As an engineer, I understand the need — nay! — the intense desire, to produce a solution from the beginning from my isolated viewpoint. That mentality can be hindered by lack of perspective, but you know what you just have to do?

Otherwise you end up in the minutia of trying solve a problem by yourself in your isolated bubble.  When that happens, you realize that time lines hit you, over budgets, lack of morale. Now there is rush to just get something out no matter what. As a lead, you MUST stop, think, and involve! As a worker bee, you MUST stop, think, and involve! Otherwise, you could push aside people that you very possibly save your timelines and your sanity.

As a tech lead, dev lead, sec lead…. If you are a lead or a worker bee, become involved, and think about how your team and your project is going to exist in your environment/ecosystem! Don’t think about the solution, think about the people and processes that can enable your solution. Don’t think about the timeline as an absolute! And try not to just “pitch your pull request over the fence” and forget about it! I have seen a lot of teams that do this and expect you as the “DevOps” engineer to do the rest of the work for them. This is primarily because they just want to develop and not take ownership of the project and process to make them successful.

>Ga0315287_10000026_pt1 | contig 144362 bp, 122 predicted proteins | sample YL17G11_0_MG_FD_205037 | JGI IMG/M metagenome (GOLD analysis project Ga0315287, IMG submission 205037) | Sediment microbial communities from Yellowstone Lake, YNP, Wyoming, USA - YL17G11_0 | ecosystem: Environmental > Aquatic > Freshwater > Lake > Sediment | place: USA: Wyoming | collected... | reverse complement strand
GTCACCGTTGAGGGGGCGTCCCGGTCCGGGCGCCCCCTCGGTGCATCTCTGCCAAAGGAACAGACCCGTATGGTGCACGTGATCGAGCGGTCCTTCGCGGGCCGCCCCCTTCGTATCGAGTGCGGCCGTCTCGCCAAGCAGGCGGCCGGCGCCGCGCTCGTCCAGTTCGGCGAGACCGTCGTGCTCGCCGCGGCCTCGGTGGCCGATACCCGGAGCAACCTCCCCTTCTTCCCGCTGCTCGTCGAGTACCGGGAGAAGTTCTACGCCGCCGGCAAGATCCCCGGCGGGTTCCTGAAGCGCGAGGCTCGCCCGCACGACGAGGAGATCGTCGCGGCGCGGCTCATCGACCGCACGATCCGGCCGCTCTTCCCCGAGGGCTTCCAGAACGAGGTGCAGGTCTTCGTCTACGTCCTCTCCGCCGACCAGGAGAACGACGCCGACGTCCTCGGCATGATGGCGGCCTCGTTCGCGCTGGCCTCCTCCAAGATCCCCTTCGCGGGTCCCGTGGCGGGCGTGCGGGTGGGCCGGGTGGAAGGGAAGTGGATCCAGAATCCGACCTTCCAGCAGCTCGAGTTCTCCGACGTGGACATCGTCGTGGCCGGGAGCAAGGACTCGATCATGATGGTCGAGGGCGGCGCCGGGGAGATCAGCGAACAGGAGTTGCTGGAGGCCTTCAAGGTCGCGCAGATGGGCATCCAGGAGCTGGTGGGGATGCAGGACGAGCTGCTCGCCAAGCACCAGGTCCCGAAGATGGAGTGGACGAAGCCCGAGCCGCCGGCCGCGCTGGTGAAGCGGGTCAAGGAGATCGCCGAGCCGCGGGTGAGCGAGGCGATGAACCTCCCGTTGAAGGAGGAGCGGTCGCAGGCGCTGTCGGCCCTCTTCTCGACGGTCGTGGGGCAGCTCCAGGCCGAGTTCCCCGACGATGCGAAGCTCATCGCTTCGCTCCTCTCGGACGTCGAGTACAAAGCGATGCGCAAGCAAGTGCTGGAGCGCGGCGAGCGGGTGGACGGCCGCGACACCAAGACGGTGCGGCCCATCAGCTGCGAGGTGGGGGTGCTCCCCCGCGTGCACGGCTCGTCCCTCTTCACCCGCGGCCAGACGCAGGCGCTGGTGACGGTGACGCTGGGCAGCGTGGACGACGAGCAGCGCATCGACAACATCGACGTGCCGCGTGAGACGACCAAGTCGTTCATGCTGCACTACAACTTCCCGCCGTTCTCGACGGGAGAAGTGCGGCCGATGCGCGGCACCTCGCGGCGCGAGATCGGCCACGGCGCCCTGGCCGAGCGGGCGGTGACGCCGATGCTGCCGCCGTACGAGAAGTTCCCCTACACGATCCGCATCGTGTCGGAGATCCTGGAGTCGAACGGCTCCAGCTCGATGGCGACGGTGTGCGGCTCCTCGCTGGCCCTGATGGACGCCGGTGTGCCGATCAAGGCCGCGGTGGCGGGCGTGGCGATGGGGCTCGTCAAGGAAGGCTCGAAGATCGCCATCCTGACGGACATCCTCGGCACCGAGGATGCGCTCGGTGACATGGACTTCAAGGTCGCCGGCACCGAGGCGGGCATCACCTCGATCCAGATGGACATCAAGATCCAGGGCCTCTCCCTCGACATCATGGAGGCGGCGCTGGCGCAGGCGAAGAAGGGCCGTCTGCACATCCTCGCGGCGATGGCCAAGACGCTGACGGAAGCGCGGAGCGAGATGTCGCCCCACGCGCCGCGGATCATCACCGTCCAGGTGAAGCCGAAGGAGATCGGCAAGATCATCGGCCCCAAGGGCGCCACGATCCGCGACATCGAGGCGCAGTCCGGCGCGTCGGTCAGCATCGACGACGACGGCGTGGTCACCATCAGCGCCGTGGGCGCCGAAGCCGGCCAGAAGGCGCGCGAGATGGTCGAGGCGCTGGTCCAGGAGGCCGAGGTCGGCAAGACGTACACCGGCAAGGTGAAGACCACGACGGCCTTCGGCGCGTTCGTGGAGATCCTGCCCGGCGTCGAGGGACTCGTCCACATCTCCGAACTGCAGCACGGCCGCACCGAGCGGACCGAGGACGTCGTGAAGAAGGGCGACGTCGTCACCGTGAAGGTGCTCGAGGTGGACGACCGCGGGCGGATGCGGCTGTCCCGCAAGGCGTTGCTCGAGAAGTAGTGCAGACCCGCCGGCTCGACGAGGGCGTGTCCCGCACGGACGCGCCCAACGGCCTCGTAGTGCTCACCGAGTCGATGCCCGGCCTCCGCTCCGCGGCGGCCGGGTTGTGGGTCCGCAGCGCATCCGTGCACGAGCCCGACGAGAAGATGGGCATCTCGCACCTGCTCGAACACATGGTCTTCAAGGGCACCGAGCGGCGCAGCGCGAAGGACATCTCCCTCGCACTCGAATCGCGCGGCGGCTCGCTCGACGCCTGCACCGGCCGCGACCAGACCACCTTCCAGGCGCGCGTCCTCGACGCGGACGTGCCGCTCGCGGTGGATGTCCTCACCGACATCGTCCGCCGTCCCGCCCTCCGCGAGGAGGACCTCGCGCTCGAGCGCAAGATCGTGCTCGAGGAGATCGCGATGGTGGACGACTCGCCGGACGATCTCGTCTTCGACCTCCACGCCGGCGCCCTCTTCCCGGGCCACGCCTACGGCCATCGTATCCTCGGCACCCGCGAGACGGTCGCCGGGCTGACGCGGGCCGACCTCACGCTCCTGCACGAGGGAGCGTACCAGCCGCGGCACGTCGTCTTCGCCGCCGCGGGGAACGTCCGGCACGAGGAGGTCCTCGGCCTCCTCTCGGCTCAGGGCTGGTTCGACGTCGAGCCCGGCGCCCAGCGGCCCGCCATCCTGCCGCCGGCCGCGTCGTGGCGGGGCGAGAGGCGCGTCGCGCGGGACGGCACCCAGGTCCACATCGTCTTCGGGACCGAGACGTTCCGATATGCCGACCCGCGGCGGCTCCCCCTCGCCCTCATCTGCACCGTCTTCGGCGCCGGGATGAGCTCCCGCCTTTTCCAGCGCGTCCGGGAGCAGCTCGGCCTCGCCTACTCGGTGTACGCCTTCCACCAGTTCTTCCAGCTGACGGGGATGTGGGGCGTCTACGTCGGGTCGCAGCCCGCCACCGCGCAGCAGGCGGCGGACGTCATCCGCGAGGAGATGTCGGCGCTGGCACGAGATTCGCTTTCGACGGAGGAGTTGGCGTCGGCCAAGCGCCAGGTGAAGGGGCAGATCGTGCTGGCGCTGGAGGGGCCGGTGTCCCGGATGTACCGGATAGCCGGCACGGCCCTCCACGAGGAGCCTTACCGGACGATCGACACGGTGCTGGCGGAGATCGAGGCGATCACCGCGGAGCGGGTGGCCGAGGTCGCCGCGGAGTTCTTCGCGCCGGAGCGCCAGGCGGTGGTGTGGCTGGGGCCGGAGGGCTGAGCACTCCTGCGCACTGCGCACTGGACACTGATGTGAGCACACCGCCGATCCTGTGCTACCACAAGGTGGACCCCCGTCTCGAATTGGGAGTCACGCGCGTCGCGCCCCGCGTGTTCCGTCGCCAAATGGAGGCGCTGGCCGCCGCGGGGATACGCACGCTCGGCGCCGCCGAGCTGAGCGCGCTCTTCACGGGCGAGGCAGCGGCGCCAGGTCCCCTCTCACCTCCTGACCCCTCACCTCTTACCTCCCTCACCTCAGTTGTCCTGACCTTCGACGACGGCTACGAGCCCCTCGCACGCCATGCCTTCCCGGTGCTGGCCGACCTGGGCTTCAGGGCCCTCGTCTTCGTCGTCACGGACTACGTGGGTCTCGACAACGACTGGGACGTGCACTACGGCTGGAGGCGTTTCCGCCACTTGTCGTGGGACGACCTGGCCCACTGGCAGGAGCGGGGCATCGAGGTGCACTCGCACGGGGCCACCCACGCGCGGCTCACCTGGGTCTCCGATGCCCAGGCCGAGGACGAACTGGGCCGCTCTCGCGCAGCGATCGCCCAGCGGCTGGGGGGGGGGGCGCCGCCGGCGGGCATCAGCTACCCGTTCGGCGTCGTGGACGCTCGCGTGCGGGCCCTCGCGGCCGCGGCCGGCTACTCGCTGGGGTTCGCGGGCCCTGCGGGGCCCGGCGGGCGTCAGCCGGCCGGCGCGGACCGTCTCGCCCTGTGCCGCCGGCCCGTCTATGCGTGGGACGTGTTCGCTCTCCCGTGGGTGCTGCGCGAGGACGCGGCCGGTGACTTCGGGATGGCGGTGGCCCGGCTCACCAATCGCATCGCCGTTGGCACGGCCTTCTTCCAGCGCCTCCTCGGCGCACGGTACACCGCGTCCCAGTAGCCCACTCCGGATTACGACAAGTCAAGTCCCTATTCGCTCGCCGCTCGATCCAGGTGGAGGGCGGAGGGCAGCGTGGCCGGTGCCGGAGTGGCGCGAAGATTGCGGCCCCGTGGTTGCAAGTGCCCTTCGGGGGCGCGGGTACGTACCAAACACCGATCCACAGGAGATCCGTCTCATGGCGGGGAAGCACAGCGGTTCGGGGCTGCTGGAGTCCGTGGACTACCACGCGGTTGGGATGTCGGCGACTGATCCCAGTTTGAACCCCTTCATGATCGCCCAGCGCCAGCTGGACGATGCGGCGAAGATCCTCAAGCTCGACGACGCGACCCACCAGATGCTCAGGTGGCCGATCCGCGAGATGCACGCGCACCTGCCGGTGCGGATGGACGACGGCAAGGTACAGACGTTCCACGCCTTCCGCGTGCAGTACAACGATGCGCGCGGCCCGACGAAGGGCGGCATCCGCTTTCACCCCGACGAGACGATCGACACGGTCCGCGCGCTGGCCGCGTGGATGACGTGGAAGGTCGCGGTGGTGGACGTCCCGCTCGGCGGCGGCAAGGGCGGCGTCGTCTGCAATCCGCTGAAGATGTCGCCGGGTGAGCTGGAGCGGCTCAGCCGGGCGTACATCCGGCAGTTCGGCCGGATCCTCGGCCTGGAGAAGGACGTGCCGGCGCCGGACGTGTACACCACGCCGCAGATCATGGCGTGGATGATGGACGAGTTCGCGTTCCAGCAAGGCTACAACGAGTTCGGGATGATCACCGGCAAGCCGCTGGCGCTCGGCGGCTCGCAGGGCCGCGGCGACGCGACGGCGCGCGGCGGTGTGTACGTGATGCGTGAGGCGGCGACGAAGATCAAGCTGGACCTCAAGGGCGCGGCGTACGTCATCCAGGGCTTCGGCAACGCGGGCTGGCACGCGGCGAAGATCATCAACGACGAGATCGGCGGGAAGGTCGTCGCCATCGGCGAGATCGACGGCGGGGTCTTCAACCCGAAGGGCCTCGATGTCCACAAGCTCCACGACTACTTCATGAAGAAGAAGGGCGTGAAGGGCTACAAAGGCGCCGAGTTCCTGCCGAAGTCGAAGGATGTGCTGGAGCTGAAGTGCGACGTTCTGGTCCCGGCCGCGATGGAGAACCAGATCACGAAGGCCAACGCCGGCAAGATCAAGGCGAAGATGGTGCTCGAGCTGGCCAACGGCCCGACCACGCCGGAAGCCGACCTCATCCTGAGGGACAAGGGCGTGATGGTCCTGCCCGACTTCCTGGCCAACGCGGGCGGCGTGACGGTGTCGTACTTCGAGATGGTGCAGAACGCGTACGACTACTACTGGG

To this end, I would like all teams (present and future) to think about:

  1. Who the application effects. Who are the stakeholders? Customers? Internal teams? – Involve throughout your process
  2. What the app provides as a service or otherwise. Who consumes this? Is it secure? – Involve those that are SMEs in the field.
  3. See the pipeline – it doesn’t have to be pretty in the beginning – but it has to work. The pipeline starts with the idea and ends with deployment into production.
  4. Communicate, Communicate, Communicate, and Involve! – This is a key point here! It’s not about you! Its about everyone and what they can provide to your success!

I will end with this: